A few lucky people got a good look at the next edition of the Samsung Galaxy Note 2 at the IFA in Berlin.
We all know it’s packing a even bigger 5.5-inch display. The original has been a great success for the company, with more than 10 million shifted since its introduction not even a year ago. Super AMOLED 720p display, and inside the Note 2 is a quad-core Arm Cortex A9-based Exynos SoC CPU, teamed with a Mali-400MP4 grpahical chip. That GPU is so far the only GPU design with support for OpenGL ES 2, right up to 1080p -that means full 2D and 3D acceleration, so hooking it up to a full HD screen won’t pose any problems, and pixel-painting won’t be anything like the bottleneck it has proved so far on mobile devices for such graphical-intensive apps as gaming or even artwork software, which is especially useful when dealing with the Note 2 and its famed S-Pen stylus.
The global version (i.e. non-US) will sport HSPA 21 and LTE support, while the US version seems certain to be equipped with yet more connectivity sweetness thanks to HSPA 42 networking. The digitizer pen slips snugly into its own little bay on the new Note 2 , and so users should have plenty of fun annotating, jotting down notes, and even using design apps, thanks to the unbeatable combo of digitizer pen and huge screen space on which to work.
From the demos at IFA 2012, handwriting recognition software continues to improve on Samsung’s various devices, with the Note 2′s capabilities in that department superior even to those of the Galaxy Note 10.1 . Another game-changer for the UX is the ability of the Note 2 to register the pen hovering above the display, to a distance of a full centimeter – that means hover-functionality is coming to the touchscreen sphere. Samsung has already made use of that extra sensitivity to introduce a raft of hover features, for instance hovering over the subject field of your email inbox causes a tooltip-style window to appear with more details.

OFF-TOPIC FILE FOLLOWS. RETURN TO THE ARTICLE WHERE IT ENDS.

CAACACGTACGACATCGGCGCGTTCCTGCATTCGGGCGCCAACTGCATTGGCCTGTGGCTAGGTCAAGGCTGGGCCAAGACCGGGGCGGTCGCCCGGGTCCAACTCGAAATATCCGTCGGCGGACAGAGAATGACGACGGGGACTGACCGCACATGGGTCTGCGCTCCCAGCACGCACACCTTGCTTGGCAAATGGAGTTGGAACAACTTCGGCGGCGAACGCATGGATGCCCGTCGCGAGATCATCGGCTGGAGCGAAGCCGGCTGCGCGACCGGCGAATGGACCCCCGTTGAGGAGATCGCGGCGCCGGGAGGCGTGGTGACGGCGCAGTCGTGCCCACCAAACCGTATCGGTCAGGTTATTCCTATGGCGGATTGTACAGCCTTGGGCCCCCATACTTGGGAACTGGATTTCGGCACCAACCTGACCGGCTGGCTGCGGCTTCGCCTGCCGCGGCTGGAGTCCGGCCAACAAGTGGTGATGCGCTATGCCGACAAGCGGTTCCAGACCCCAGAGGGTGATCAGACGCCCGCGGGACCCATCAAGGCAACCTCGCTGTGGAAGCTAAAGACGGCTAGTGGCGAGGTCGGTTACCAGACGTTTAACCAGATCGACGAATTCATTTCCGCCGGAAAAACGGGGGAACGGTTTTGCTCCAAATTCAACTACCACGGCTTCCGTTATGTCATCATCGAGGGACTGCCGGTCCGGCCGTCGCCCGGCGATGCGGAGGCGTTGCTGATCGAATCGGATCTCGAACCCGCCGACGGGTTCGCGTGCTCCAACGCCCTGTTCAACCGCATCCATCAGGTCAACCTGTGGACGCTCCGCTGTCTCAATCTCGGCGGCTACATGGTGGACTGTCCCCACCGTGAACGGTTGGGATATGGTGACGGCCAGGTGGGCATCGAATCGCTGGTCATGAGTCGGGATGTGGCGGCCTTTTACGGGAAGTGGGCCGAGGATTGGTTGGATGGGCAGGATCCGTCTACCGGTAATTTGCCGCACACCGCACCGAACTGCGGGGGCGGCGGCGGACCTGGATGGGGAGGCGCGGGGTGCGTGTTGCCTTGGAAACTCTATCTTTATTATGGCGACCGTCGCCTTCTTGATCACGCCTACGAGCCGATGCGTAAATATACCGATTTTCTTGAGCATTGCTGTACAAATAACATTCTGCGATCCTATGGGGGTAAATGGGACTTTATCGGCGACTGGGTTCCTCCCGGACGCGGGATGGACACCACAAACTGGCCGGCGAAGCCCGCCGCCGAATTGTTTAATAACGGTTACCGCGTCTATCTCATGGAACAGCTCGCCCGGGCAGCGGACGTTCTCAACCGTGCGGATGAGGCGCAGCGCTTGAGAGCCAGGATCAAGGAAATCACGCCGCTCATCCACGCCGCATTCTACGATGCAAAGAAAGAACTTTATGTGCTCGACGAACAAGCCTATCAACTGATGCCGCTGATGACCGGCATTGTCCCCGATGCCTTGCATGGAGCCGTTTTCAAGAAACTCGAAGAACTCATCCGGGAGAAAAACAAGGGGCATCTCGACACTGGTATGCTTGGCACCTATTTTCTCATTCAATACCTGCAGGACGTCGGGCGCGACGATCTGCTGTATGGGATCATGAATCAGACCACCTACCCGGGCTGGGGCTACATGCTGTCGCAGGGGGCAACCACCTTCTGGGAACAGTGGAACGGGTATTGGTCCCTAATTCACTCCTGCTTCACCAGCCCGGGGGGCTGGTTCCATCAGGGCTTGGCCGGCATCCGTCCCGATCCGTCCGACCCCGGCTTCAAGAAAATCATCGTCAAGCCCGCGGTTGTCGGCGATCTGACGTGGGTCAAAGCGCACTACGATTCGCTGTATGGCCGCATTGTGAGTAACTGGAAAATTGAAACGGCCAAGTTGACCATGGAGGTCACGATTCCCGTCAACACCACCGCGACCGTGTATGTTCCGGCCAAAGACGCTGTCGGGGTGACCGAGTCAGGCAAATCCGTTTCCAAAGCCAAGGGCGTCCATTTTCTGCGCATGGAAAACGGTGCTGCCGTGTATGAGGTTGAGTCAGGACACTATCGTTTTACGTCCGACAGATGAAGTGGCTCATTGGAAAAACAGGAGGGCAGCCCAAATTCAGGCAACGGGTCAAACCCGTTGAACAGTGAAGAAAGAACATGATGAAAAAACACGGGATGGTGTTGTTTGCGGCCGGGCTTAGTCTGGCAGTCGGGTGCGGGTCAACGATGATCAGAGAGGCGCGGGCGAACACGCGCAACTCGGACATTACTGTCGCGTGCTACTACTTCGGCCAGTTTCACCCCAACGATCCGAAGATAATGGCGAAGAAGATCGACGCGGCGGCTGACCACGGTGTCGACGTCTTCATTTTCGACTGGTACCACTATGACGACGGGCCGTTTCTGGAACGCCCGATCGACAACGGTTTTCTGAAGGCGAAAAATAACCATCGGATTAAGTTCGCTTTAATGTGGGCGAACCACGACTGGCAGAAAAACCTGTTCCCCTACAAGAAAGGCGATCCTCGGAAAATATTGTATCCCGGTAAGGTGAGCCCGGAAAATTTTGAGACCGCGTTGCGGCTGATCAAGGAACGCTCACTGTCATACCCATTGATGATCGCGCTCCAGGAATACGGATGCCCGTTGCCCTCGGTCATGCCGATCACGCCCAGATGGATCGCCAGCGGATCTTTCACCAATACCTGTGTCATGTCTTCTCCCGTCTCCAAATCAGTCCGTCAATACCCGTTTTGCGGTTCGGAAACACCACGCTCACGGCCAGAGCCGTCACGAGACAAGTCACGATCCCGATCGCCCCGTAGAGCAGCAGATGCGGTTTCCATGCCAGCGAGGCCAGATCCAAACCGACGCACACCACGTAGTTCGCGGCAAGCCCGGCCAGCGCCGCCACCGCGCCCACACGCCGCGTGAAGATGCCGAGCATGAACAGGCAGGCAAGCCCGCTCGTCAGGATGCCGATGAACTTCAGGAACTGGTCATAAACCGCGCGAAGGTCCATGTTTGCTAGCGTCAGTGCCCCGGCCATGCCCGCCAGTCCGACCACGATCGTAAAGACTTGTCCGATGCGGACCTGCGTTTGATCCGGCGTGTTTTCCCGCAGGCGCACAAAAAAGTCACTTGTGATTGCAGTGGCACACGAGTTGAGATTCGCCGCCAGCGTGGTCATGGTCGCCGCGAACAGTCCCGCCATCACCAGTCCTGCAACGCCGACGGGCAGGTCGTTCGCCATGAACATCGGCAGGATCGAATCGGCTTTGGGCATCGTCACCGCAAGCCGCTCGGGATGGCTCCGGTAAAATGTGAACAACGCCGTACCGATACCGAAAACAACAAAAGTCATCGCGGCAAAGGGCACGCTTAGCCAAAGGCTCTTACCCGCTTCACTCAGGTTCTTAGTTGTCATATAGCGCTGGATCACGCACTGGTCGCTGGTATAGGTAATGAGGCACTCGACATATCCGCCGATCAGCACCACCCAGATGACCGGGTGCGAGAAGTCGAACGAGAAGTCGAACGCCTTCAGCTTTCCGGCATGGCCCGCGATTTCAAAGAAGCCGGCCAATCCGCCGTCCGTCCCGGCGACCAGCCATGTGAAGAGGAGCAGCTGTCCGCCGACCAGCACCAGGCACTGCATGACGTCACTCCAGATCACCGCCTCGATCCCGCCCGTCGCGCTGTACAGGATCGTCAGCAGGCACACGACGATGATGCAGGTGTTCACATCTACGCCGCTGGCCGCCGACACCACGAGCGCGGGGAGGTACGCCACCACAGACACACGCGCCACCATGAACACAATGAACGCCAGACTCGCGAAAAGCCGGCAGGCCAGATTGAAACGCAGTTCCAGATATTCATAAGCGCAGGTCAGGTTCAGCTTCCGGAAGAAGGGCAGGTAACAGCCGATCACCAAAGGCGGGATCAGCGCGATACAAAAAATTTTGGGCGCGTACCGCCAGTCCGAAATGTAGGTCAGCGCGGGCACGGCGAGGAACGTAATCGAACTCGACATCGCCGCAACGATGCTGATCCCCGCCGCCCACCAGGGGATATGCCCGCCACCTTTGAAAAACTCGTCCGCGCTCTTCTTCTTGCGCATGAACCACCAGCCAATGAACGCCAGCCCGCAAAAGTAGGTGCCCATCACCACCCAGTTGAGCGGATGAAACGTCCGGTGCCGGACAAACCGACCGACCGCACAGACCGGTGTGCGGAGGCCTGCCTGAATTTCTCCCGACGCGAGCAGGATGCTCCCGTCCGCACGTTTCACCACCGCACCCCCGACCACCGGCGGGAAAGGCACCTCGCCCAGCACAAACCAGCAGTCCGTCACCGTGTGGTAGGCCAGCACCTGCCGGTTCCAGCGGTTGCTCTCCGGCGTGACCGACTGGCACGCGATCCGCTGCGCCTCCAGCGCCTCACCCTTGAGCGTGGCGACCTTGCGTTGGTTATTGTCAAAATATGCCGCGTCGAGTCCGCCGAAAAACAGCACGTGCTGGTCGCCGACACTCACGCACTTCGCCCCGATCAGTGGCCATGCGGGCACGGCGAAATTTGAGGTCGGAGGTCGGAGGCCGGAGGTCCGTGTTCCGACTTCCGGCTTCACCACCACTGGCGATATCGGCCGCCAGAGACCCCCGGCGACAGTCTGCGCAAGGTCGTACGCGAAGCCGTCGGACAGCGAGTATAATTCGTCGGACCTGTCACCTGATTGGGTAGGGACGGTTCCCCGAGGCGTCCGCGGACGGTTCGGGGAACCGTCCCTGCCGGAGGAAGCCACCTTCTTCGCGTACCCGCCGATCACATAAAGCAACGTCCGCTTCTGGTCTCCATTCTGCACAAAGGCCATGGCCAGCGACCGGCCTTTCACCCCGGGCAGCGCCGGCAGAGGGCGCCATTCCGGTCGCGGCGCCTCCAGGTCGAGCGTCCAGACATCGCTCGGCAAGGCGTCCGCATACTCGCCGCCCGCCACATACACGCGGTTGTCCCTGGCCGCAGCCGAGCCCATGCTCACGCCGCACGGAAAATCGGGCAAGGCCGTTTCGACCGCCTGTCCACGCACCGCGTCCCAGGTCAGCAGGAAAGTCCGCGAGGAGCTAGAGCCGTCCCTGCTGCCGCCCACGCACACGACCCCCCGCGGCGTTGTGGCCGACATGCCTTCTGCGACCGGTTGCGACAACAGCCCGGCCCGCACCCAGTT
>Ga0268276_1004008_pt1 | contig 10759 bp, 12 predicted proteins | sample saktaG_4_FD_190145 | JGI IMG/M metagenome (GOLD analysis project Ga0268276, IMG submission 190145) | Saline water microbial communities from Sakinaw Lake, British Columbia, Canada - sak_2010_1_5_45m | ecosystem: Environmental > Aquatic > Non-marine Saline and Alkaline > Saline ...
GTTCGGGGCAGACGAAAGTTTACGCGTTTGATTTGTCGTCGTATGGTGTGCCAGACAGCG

Everything that consumers expect of Samsung is here – impeccable build quality, suave design, first-rate responsiveness; the sort of flawless user experience that characterizes Apple’s hardware has become a given for Samsung, helping explain why the company has risen to be the unrivalled King of Android handset technology.
What the company probably didn’t know when designing the Note 2 was that Apple would stick to its 640 pixel width with the new iPhone 5, which has made the Note 2′s giant display all the more appealing for anyone looking for a bit more room on their device, and drawn a sharp dividing line between Apple’s flagship and Samsung’s super-sized device; it’s as if the two products are aiming at different segments of the market. What’s equally certain is that the Galaxy S3 won’t stand apart from the rest of the Samsung line-up as the flagship – it will be matched in performance by the new Note 2, surpassed very likely – and caters to a wholly different sort of need; this is more hand-sized tablet than smartphone; more stylus-input slate than swipe-around handset. And the return of good old-fashioned mouse-over functionality means the Android ecosystem just got a whole lot richer.
Final release date is as yet unknown, but all the American carriers are pencilling in mid-November as a likely candidate. Four Exynos cores zipping along at 1.6GHz, plus the full-on 2GB of RAM mean this is going to be an absolute speed daemon.
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